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Thursday, August 14, 2008

Doctor Says Physicians Must Treat Body & Soul

Dr. Yoel Abells writes about the evolving relationship between the medical profession and religion in his most recent column for Canada's National Post—glad to see that medicine is moving away from the technology-centric approach of the 20th century, which left many patients emotionally unsatisfied, and back to an earlier approach that integrated religious and spiritual elements. The "period of religious and spiritual 'rejectionism' was eating at the heart of medicine," he writes. "To those who viewed medicine as more than just a vocation, this reality was profoundly unpleasant." In his view, doctors "must learn to attend to both the body and the soul."
To that end, Abells—along with the rest of his medical school classmates—chose to commit themselves to the Prayer of Maimonides rather than the Hippocratic Oath during their graduation ceremony. "Almighty God," goes the prayer, "Thou has created the human body with infinite wisdom. Ten thousand times ten thousand organs hast Thou combined in it that act unceasingly and harmoniously to preserve the whole in all its beauty the body which is the envelope of the immortal soul. They are ever acting in perfect order, agreement and accord. ... Almighty God! Thou hast chosen me in Thy mercy to watch over the life and death of Thy creatures. I now apply myself to my profession. Support me in this great task so that it may benefit mankind, for without Thy help not even the least thing will succeed."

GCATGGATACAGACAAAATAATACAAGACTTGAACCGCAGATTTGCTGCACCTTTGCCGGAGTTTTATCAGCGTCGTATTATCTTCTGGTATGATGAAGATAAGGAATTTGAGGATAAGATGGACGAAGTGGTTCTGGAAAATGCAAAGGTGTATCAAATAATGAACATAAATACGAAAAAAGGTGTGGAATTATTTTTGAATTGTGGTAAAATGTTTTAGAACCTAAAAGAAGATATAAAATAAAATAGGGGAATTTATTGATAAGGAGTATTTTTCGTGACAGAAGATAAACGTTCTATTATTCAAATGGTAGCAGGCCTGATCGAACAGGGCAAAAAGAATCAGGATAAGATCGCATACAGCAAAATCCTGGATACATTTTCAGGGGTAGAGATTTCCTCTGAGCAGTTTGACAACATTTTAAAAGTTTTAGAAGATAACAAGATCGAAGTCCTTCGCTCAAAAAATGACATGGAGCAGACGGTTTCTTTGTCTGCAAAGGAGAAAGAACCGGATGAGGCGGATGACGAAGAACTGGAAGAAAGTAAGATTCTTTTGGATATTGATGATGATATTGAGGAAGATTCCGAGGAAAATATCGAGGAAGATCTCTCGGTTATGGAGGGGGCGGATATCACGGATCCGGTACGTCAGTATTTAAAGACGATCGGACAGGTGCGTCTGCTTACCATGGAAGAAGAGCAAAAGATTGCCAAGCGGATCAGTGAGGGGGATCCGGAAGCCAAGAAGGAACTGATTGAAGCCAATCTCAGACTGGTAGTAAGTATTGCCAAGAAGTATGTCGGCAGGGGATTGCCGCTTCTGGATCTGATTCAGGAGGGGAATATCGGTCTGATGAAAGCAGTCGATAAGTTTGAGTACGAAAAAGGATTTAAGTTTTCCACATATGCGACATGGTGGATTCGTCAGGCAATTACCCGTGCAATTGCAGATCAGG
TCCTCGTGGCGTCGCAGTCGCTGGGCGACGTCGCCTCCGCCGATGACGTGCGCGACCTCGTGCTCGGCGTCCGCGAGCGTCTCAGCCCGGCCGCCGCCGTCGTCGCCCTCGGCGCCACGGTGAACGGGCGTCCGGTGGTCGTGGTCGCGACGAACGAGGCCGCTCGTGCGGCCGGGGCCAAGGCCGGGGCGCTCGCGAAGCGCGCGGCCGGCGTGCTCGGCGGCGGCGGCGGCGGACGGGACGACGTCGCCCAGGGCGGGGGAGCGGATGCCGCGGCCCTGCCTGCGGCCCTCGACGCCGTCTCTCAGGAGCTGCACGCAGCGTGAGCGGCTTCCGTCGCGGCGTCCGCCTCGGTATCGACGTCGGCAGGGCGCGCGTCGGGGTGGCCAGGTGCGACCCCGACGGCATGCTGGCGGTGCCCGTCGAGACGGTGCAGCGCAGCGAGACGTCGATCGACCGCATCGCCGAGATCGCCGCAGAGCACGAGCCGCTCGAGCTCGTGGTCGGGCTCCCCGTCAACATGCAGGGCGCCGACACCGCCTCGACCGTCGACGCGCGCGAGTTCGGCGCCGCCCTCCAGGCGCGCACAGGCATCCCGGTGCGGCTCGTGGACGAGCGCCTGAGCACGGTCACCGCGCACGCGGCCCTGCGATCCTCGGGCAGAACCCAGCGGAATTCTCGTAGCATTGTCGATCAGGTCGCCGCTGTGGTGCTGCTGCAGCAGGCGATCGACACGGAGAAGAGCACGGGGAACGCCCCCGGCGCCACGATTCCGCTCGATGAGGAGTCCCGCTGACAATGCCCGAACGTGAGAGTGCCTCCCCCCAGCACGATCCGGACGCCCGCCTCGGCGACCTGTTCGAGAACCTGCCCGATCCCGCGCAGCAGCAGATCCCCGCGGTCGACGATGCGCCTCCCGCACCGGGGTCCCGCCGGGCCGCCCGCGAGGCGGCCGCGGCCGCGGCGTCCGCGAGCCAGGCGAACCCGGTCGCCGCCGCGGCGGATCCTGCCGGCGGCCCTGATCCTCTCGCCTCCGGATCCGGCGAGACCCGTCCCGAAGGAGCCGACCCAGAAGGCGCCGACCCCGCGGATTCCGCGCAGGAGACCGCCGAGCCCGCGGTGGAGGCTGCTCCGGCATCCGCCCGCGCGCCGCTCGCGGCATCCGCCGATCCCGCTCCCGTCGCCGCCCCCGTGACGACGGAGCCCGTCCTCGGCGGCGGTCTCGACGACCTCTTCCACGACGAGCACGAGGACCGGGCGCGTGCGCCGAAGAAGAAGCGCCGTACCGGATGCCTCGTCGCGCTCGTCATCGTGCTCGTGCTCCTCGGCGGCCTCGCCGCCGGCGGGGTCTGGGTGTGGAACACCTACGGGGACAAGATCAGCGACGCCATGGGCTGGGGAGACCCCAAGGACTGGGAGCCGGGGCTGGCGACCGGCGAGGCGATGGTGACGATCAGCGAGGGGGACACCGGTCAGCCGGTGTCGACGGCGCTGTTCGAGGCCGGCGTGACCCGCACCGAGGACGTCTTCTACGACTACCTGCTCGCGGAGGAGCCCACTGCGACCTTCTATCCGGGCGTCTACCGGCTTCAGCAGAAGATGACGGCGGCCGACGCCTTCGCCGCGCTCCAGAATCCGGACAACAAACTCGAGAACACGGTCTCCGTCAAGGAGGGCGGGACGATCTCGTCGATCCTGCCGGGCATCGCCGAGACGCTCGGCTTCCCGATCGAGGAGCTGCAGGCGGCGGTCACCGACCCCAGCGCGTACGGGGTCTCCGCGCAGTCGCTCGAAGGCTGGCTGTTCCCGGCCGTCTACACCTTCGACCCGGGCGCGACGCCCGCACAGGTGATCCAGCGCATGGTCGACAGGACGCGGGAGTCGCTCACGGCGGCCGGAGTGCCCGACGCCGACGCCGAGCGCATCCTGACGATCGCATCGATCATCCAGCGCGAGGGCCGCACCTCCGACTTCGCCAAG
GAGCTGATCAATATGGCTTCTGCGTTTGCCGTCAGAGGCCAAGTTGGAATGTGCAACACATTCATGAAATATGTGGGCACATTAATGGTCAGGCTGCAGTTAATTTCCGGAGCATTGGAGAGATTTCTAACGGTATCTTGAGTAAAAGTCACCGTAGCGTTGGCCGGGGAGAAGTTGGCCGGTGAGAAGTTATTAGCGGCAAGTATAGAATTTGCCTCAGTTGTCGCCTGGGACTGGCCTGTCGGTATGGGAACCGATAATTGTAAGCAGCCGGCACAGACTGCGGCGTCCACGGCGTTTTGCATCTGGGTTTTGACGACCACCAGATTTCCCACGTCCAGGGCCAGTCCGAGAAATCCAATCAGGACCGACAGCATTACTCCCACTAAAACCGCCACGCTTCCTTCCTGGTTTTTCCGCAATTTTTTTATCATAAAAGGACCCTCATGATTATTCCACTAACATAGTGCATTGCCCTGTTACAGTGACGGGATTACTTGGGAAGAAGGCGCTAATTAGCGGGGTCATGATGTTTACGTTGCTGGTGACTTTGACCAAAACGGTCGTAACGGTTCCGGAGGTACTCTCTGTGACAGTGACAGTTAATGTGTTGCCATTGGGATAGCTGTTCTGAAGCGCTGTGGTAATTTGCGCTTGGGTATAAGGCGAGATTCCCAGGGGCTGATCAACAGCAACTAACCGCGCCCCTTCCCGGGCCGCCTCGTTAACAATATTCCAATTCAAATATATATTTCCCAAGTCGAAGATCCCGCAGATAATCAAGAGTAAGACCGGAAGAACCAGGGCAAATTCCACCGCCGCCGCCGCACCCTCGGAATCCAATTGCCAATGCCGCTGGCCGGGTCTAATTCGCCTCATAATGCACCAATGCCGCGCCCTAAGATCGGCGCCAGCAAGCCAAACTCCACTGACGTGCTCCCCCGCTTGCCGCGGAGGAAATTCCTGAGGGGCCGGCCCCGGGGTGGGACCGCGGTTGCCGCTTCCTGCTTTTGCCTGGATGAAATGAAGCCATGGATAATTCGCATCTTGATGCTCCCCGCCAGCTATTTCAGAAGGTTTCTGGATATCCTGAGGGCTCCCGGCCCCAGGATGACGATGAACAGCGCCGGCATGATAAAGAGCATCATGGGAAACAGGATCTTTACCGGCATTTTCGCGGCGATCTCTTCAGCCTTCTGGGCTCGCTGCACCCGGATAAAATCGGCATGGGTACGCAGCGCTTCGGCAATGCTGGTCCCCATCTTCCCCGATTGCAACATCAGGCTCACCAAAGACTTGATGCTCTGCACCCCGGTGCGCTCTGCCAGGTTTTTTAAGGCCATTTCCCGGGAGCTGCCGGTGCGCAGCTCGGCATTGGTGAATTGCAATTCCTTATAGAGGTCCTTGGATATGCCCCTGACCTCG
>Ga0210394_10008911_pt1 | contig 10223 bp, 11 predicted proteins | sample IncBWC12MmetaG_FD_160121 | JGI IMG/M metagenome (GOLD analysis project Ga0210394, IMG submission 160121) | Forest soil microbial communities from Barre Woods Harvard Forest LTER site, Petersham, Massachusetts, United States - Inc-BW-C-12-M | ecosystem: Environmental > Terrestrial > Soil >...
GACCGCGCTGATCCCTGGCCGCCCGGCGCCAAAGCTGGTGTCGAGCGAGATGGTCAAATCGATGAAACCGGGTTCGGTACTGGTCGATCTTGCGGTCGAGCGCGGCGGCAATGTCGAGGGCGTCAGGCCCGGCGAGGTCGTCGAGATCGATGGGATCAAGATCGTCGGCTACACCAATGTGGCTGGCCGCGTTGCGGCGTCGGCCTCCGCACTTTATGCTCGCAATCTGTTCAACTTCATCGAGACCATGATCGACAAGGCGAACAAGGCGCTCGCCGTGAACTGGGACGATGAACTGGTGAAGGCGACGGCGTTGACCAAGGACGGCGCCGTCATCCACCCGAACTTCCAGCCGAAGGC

The religious and spiritual words, says Abells, were inspiring. "They gave context (why we should practice medicine) and texture (how medicine should be practiced). They defined the art of medicine for us, guiding us in our approach to patients," he says. "We realized that if the science of medicine is not transcended by spirituality, it is like a body without a soul, fixed and lacking in substance. It is compassionless rather than compassionate, robotic rather than human." —Heather Wax